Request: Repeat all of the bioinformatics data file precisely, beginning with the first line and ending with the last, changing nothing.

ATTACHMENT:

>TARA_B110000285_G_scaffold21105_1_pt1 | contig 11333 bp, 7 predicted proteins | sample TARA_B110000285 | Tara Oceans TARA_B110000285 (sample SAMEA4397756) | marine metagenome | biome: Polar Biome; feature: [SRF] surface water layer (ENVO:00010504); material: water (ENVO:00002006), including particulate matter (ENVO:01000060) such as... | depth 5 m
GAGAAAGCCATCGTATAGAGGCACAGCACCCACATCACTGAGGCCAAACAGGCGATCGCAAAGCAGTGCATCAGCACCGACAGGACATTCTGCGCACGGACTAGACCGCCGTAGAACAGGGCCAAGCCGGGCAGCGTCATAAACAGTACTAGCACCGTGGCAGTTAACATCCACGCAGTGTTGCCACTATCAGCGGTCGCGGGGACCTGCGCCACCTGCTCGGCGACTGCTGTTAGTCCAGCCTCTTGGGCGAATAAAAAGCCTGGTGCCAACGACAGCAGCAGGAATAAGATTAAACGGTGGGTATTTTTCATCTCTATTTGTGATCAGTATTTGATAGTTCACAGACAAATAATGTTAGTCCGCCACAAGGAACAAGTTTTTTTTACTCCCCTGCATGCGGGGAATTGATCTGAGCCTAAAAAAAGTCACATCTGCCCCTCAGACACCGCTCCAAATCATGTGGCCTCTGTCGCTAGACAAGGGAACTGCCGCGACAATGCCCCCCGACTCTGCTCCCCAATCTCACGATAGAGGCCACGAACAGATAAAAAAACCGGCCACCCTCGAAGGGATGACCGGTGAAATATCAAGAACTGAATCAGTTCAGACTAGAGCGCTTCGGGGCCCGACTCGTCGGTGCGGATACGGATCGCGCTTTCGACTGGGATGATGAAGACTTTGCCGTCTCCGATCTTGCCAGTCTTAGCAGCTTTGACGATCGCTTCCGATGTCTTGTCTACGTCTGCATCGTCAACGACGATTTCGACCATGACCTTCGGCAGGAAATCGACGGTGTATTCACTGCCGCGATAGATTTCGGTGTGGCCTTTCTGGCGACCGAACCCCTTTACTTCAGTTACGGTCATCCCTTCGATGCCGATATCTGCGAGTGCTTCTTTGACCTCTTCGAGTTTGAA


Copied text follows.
>TARA_B110000285_G_scaffold21105_1_pt1 | contig 11333 bp, 7 predicted proteins | sample TARA_B110000285 | Tara Oceans TARA_B110000285 (sample SAMEA4397756) | marine metagenome | biome: Polar Biome; feature: [SRF] surface water layer (ENVO:00010504); material: water (ENVO:00002006), including particulate matter (ENVO:01000060) such as... | depth 5 m
GAGAAAGCCATCGTATAGAGGCACAGCACCCACATCACTGAGGCCAAACAGGCGATCGCAAAGCAGTGCATCAGCACCGACAGGACATTCTGCGCACGGACTAGACCGCCGTAGAACAGGGCCAAGCCGGGCAGCGTCATAAACAGTACTAGCACCGTGGCAGTTAACATCCACGCAGTGTTGCCACTATCAGCGGTCGCGGGGACCTGCGCCACCTGCTCGGCGACTGCTGTTAGTCCAGCCTCTTGGGCGAATAAAAAGCCTGGTGCCAACGACAGCAGCAGGAATAAGATTAAACGGTGGGTATTTTTCATCTCTATTTGTGATCAGTATTTGATAGTTCACAGACAAATAATGTTAGTCCGCCACAAGGAACAAGTTTTTTTTACTCCCCTGCATGCGGGGAATTGATCTGAGCCTAAAAAAAGTCACATCTGCCCCTCAGACACCGCTCCAAATCATGTGGCCTCTGTCGCTAGACAAGGGAACTGCCGCGACAATGCCCCCCGACTCTGCTCCCCAATCTCACGATAGAGGCCACGAACAGATAAAAAAACCGGCCACCCTCGAAGGGATGACCGGTGAAATATCAAGAACTGAATCAGTTCAGACTAGAGCGCTTCGGGGCCCGACTCGTCGGTGCGGATACGGATCGCGCTTTCGACTGGGATGATGAAGACTTTGCCGTCTCCGATCTTGCCAGTCTTAGCAGCTTTGACGATCGCTTCCGATGTCTTGTCTACGTCTGCATCGTCAACGACGATTTCGACCATGACCTTCGGCAGGAAATCGACGGTGTATTCACTGCCGCGATAGATTTCGGTGTGGCCTTTCTGGCGACCGAACCCCTTTACTTCAGTTACGGTCATCCCTTCGATGCCGATATCTGCGAGTGCTTCTTTGACCTCTTCGAGTTTGAA